Addressing Racism in Education: Changing the stories we live by...

Thomas King (2003) says “(i)f we change the stories we live by, quite possibly we change our lives” (p. 153) and perhaps the lives of our students?  I feel kinship with Brookfield (2015) when he admits to common mistakes he makes with faculty who are colleagues and peers, like being preachy.  There is nothing friends dislike more then being talked down to. So why do I do this?  Brookfield claims its because the scary thing, bearing our own souls and telling stories of our own mistakes, is avoided while we tell ourselves that we are collaborators in fighting against what he calls white supremacy (p. 114).

I agree with Brookfield, that when withholding my own struggles I maintain my own position of gatekeeper and leader.  So what could this sharing of narrative look like?

 Theresa Southam with Wab Kinew, September 23, 2016. Wab was keynote for the Indigenous Youth Education Symposium at Selkirk College.

Theresa Southam with Wab Kinew, September 23, 2016. Wab was keynote for the Indigenous Youth Education Symposium at Selkirk College.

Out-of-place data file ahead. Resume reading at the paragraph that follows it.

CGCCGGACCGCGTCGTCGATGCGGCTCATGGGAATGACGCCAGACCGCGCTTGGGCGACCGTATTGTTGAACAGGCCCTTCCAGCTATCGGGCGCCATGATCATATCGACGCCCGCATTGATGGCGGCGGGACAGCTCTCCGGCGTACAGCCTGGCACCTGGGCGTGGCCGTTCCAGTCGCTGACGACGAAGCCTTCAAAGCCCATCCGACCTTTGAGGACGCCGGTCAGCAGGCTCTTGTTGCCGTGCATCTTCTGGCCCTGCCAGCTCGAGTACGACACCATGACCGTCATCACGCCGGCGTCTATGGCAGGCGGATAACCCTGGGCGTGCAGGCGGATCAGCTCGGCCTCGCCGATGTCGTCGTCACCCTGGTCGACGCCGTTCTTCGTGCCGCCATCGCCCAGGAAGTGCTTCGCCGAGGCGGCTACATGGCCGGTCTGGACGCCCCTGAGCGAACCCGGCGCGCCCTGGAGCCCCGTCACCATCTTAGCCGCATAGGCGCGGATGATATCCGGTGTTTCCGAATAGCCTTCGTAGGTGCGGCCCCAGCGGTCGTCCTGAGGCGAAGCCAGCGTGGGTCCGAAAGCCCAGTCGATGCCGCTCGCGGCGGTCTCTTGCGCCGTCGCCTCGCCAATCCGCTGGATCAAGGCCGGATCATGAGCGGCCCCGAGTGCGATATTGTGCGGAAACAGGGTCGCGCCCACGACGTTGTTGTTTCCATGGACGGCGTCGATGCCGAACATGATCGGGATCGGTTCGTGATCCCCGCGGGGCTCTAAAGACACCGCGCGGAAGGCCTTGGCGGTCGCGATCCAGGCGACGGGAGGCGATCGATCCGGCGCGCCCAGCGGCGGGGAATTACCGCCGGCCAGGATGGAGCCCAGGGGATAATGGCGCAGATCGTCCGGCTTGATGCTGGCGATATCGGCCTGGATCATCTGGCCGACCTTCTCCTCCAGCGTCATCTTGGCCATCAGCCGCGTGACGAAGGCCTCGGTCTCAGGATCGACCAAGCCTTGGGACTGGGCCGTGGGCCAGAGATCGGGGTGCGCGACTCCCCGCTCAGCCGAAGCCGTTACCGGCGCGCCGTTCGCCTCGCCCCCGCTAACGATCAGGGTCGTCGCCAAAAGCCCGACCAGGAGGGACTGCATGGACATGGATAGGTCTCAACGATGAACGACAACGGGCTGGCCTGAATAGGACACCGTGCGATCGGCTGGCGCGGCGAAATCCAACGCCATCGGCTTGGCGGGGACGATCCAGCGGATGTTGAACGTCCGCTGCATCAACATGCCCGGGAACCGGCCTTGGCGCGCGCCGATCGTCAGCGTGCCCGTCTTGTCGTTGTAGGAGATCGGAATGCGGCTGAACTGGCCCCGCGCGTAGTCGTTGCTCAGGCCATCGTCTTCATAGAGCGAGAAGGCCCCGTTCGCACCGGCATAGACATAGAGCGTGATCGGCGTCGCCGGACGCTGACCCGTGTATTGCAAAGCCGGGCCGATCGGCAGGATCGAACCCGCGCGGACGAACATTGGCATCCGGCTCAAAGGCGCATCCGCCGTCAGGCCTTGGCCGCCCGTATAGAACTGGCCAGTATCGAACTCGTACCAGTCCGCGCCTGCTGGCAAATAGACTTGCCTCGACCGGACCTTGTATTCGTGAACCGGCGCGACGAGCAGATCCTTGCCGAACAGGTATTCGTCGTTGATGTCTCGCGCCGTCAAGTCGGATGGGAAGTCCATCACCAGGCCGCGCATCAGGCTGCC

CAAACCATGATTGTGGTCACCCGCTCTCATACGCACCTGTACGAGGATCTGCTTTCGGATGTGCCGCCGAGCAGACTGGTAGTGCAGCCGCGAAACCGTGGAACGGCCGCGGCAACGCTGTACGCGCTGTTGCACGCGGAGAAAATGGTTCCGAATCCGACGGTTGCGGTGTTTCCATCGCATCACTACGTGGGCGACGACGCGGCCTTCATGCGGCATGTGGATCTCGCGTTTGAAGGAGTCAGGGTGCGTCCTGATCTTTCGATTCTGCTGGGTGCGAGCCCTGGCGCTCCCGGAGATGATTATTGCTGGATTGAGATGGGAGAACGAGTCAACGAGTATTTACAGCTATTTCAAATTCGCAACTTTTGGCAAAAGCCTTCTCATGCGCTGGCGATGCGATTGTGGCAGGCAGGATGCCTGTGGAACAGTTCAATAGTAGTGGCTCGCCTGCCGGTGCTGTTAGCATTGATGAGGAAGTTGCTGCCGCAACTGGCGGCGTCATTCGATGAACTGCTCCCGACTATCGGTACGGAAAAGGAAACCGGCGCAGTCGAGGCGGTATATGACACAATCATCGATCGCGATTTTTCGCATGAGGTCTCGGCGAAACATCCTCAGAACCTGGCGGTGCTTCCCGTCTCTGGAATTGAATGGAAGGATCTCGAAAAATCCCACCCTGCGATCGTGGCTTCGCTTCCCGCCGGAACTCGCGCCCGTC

Here’s a recent example.  I am currently the project coordinator for the first indigenous developed and delivered course at Selkirk College: Indigenous 100 – Regional Perspectives on Cultures and Languages is in the final stages by curriculum developers from the Ktunaxa, Nsyilxcen and Metis.  In my role as Coordinator, I have shared my mistakes with the educational developers, as well as acknowledged what Brookfield (2015) refers to as micro-aggressions. For example, in acknowledging what I thought were indigenous cultural norms, I suggested that assessments for the course be projects. One developer pointed out how projects often result in student research that further entrenches stereotypes about indigenous people. I acknowledged how I had used a pan indigenous worldview in making this suggestion and I apologized.

This is a small story. However, Brookfield (2015) contends that it is the sum total of educators’ micro-aggressions that keep white privilege and supremacy alive and well in our educational institutions. So I will keep telling my stories, admitting that escaping a racist ideology is as a difficult as climbing out of my own skin. 

References

Alexie, S., & Forney, E. (2007). The absolutely true diary of a part-time Indian. New York: Little, Brown.

Brookfield, S. D. (2015). The skillful teacher: On technique, trust, and responsiveness in the classroom. John Wiley & Sons.

Coates, T. (2015). Between the world and me (First edition.). New York: Spiegel & Grau.

King, T. (2003). The truth about stories: A native narrative. Canada: Canadian Broadcasting Corporation.